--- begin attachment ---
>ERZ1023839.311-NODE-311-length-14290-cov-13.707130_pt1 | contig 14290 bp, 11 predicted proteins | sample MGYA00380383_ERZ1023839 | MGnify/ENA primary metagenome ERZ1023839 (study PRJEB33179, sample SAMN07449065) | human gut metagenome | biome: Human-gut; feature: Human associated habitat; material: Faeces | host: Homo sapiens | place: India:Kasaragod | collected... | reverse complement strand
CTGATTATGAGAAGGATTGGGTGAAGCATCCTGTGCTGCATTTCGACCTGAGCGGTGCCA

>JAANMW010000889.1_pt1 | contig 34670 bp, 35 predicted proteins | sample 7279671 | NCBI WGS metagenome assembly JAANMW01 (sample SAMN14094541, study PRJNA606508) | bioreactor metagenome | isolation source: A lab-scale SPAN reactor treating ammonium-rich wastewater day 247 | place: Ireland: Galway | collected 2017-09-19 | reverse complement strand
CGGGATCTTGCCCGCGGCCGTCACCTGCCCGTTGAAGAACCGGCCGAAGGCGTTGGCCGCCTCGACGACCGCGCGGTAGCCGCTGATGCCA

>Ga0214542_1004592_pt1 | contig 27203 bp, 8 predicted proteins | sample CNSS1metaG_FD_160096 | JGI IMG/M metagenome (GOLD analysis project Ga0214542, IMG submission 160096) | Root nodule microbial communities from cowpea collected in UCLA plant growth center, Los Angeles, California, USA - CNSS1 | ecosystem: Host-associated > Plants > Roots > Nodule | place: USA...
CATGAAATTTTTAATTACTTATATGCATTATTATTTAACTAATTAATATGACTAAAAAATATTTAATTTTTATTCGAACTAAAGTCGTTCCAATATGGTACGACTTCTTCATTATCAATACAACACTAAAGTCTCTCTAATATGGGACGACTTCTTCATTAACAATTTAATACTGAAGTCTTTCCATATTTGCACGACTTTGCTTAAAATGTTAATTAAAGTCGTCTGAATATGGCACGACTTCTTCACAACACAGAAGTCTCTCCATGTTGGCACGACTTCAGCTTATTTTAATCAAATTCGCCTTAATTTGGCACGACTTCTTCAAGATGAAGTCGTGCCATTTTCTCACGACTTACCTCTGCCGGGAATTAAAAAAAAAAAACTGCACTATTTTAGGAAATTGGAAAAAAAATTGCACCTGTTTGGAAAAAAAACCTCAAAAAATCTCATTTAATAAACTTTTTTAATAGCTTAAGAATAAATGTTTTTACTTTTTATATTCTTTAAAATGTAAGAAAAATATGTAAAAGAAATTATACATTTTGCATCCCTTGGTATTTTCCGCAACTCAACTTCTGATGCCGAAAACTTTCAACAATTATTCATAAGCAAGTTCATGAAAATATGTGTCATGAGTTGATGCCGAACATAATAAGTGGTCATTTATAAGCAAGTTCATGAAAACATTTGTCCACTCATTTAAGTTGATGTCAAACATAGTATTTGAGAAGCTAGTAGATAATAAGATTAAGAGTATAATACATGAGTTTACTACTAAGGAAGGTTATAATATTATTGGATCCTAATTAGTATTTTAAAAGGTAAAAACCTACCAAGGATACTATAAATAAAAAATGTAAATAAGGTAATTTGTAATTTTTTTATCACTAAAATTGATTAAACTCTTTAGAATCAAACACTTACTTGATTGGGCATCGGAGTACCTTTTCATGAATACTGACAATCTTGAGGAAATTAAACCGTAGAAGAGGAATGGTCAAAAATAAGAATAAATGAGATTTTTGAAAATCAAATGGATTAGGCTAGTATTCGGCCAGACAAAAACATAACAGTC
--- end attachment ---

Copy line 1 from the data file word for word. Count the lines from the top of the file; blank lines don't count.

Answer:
>ERZ1023839.311-NODE-311-length-14290-cov-13.707130_pt1 | contig 14290 bp, 11 predicted proteins | sample MGYA00380383_ERZ1023839 | MGnify/ENA primary metagenome ERZ1023839 (study PRJEB33179, sample SAMN07449065) | human gut metagenome | biome: Human-gut; feature: Human associated habitat; material: Faeces | host: Homo sapiens | place: India:Kasaragod | collected... | reverse complement strand